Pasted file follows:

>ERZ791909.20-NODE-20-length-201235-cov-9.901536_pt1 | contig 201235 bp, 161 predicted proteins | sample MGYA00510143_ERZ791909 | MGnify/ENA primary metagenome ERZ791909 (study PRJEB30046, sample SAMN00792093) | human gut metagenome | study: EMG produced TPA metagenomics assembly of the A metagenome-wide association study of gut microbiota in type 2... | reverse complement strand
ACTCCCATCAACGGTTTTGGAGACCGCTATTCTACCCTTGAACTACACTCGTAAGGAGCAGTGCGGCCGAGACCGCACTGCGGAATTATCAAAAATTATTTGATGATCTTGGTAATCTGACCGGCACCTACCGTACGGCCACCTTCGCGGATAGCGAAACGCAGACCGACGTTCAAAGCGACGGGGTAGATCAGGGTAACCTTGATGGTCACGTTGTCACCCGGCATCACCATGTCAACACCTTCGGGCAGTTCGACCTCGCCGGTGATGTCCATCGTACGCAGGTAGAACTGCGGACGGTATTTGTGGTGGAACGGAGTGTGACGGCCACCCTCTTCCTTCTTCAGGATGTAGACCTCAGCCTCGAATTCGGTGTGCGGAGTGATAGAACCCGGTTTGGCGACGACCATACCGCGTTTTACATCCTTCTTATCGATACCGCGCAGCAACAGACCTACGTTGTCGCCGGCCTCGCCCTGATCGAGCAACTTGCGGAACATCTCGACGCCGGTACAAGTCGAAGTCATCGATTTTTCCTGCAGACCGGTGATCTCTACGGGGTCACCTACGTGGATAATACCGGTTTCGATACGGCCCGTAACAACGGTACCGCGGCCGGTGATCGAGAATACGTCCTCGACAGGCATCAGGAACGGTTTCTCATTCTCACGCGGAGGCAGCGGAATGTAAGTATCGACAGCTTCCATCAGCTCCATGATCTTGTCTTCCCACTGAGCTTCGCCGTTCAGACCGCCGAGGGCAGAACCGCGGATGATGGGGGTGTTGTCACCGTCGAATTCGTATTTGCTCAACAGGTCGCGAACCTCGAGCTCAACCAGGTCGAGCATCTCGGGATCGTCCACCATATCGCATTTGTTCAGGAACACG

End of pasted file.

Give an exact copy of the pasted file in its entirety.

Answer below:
>ERZ791909.20-NODE-20-length-201235-cov-9.901536_pt1 | contig 201235 bp, 161 predicted proteins | sample MGYA00510143_ERZ791909 | MGnify/ENA primary metagenome ERZ791909 (study PRJEB30046, sample SAMN00792093) | human gut metagenome | study: EMG produced TPA metagenomics assembly of the A metagenome-wide association study of gut microbiota in type 2... | reverse complement strand
ACTCCCATCAACGGTTTTGGAGACCGCTATTCTACCCTTGAACTACACTCGTAAGGAGCAGTGCGGCCGAGACCGCACTGCGGAATTATCAAAAATTATTTGATGATCTTGGTAATCTGACCGGCACCTACCGTACGGCCACCTTCGCGGATAGCGAAACGCAGACCGACGTTCAAAGCGACGGGGTAGATCAGGGTAACCTTGATGGTCACGTTGTCACCCGGCATCACCATGTCAACACCTTCGGGCAGTTCGACCTCGCCGGTGATGTCCATCGTACGCAGGTAGAACTGCGGACGGTATTTGTGGTGGAACGGAGTGTGACGGCCACCCTCTTCCTTCTTCAGGATGTAGACCTCAGCCTCGAATTCGGTGTGCGGAGTGATAGAACCCGGTTTGGCGACGACCATACCGCGTTTTACATCCTTCTTATCGATACCGCGCAGCAACAGACCTACGTTGTCGCCGGCCTCGCCCTGATCGAGCAACTTGCGGAACATCTCGACGCCGGTACAAGTCGAAGTCATCGATTTTTCCTGCAGACCGGTGATCTCTACGGGGTCACCTACGTGGATAATACCGGTTTCGATACGGCCCGTAACAACGGTACCGCGGCCGGTGATCGAGAATACGTCCTCGACAGGCATCAGGAACGGTTTCTCATTCTCACGCGGAGGCAGCGGAATGTAAGTATCGACAGCTTCCATCAGCTCCATGATCTTGTCTTCCCACTGAGCTTCGCCGTTCAGACCGCCGAGGGCAGAACCGCGGATGATGGGGGTGTTGTCACCGTCGAATTCGTATTTGCTCAACAGGTCGCGAACCTCGAGCTCAACCAGGTCGAGCATCTCGGGATCGTCCACCATATCGCATTTGTTCAGGAACACG